Changes to the Quebec Sales Tax System

Vol. IV No. 50 • November 1, 2012



Changes were announced in September 2011 which would almost harmonize the Quebec Sales Tax (QST)
with the federal Goods and Services Tax/Harmonized Sales Tax (GST/HST) legislation.
These changes go into effect January 1, 2013.
The purpose of this issue is to outline some of these changes and how they will affect
you and your business.


In September 2012, you may have received a letter in French from Revenue Quebec advising you that, effective January 1, 2013, companies who offer financial services, including banks, insurance companies, insurance brokers, investment brokers, etc., will no longer be able to claim Input Tax Reimbursements (ITR) on QST paid on goods and services used in their business. What’s important to note is that Investment Holding Corporations (Holdcos) are also included in the definition of financial services.


Under current law, many of these Holdcos are registered for QST and are not permitted to be registered for GST/HST. Consequently, these QST registered Holdcos are permitted to claim ITRs on goods and services purchased; however, they are not permitted to claim. Input Tax Credits (ITC). The reason for this is that, prior to January 1, 2013, the Quebec system zero-rates financial services and the federal system exempts financial services. Effectively, on January 1, 2013, both systems will be harmonized and financial services will become exempt under the Quebec system and will remain exempt under the federal system.


Action Required


If your company received the above-mentioned letter and is engaged exclusively in financial services, you must complete the appendix attached to it and send it back to the Quebec Government in order to cancel your QST registration effective January 1, 2013.


However, if your company is not engaged exclusively in financial services, for example you also rent commercial property from the same entity, do not cancel your QST registration as commercial rentals are still subject to both sales taxes.


Many people we have spoken with are under the false impression that the QST rate is increasing on January 1, 2013 – NOT TRUE!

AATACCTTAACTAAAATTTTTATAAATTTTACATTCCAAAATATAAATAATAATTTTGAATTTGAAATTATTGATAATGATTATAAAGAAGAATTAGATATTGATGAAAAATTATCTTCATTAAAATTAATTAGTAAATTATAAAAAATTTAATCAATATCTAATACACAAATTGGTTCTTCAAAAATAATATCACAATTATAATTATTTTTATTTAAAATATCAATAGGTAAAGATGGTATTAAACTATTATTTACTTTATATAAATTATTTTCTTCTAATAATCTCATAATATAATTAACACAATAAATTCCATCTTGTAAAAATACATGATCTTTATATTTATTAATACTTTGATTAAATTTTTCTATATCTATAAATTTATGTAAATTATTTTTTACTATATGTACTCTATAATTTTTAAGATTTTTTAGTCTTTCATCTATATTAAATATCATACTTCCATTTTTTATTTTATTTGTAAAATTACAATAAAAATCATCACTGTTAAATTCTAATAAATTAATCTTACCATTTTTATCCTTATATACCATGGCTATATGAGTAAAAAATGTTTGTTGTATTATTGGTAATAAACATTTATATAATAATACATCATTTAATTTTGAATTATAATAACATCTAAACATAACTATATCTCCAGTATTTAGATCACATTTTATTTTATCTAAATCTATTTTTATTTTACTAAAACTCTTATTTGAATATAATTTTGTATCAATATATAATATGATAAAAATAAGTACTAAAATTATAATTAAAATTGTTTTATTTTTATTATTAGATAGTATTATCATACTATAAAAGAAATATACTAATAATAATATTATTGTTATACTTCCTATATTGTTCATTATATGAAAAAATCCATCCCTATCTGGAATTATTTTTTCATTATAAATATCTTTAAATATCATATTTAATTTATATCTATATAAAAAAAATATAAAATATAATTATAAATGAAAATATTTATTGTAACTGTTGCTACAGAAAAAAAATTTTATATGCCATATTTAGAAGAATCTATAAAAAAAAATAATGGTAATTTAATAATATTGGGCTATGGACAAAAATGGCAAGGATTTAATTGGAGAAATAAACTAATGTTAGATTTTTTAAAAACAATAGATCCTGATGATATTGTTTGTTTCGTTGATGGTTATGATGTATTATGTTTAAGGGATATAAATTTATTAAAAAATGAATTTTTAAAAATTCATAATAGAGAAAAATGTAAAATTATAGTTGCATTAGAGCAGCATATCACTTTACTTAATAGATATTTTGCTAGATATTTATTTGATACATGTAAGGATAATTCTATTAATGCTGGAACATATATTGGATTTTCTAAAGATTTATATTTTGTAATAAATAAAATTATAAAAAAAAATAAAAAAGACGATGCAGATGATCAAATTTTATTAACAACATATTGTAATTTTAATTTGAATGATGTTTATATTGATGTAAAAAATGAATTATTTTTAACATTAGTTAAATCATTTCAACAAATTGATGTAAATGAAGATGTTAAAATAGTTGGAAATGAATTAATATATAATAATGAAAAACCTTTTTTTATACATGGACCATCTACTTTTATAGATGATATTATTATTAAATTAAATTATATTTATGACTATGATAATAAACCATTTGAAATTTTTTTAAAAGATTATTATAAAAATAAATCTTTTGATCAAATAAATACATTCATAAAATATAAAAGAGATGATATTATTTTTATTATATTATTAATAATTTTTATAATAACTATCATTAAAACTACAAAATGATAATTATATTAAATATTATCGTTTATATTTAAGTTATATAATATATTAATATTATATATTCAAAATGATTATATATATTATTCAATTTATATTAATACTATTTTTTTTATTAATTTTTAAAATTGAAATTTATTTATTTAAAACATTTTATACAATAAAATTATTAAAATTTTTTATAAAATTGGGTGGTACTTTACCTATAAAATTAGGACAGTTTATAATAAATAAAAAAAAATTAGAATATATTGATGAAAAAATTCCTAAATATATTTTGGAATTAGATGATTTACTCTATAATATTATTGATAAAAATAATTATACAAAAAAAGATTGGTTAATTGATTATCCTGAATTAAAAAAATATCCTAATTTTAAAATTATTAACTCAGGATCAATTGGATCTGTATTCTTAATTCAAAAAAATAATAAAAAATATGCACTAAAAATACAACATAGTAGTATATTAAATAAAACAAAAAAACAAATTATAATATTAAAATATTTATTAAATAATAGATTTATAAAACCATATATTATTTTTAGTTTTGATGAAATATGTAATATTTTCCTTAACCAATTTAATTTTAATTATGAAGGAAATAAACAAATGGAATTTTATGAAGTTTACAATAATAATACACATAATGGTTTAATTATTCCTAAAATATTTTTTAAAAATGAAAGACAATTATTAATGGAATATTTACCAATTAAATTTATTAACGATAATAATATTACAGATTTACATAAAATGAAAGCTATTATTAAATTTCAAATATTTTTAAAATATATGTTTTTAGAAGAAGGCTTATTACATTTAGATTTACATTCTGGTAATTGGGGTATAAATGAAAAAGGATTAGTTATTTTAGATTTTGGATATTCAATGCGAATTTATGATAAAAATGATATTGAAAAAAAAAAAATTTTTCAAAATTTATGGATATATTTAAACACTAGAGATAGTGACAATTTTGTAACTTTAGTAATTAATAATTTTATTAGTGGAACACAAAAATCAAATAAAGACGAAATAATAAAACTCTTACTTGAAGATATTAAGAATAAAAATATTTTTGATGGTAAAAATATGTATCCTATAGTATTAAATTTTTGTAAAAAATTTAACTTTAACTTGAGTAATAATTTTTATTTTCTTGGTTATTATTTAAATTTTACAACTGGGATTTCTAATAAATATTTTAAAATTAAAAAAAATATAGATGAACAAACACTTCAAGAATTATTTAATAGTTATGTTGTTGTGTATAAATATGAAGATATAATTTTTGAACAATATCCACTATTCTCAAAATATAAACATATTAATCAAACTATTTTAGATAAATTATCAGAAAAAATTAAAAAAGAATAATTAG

What is happening is that the QST will no longer be charged on the GST included amount. In order for the Quebec Government not to lose tax revenue, the QST rate will be increased to 9.975%; however, the total sales taxes charged on Quebec purchases will still equal 14.975% (5% GST plus 9.975% QST).


Action required


If you operate a business that charges GST and QST, your computers and/or cash registers must be reprogrammed to account for the above-mentioned change so that the QST is no longer calculated on the GST included amount.


The new method of calculation will only have an effect in the future if either the Federal Government or the Quebec Government decides to change their respective sales tax rates.



    • The mathematical factor for allowances (mileage, etc.) will increase from 9.5/109.5 to 9.975/109.975.


  • The specified percentages and mathematical factor for expense reimbursements will remain unchanged for both large businesses and small and medium-sized businesses.


– Large businesses: 5%

– Small and medium-sized businesses: 9/109


  • Commencing on April 1, 2013, all federal and provincial departments and agencies will be required to pay taxes (GST/HST and QST) on the purchase of goods and services. Purchase exemption certificates will no longer apply.


– Consequently, review all government contracts and verify wording in order to be compliant with the new QST legislation.


Some Planning Points to Consider

All businesses in the financial services sector should accelerate purchases of capital property and incur expenses in 2012. For example, a holding corporation currently registered for QST would be able to recover an ITR on a computer purchased in 2012. However, if the same computer were to be purchased in 2013, no ITR would be available.


We are closer to full harmonization, but we are not there yet and may never get there!


The amount of the employer’s contributions, after March 28, 2012, to a group sickness and accident insurance plan is nowto be included as a federal taxable benefit in the income of the employee, in the year in which the employer contribution is made. Quebec has always considered this to be a taxable benefit.
The Federal Government will defer the 2012 taxable benefit to 2013 under its transitional rules.
For additional information, please contact a member of our Tax Deparment.

Download a PDF of this issue of Tax Target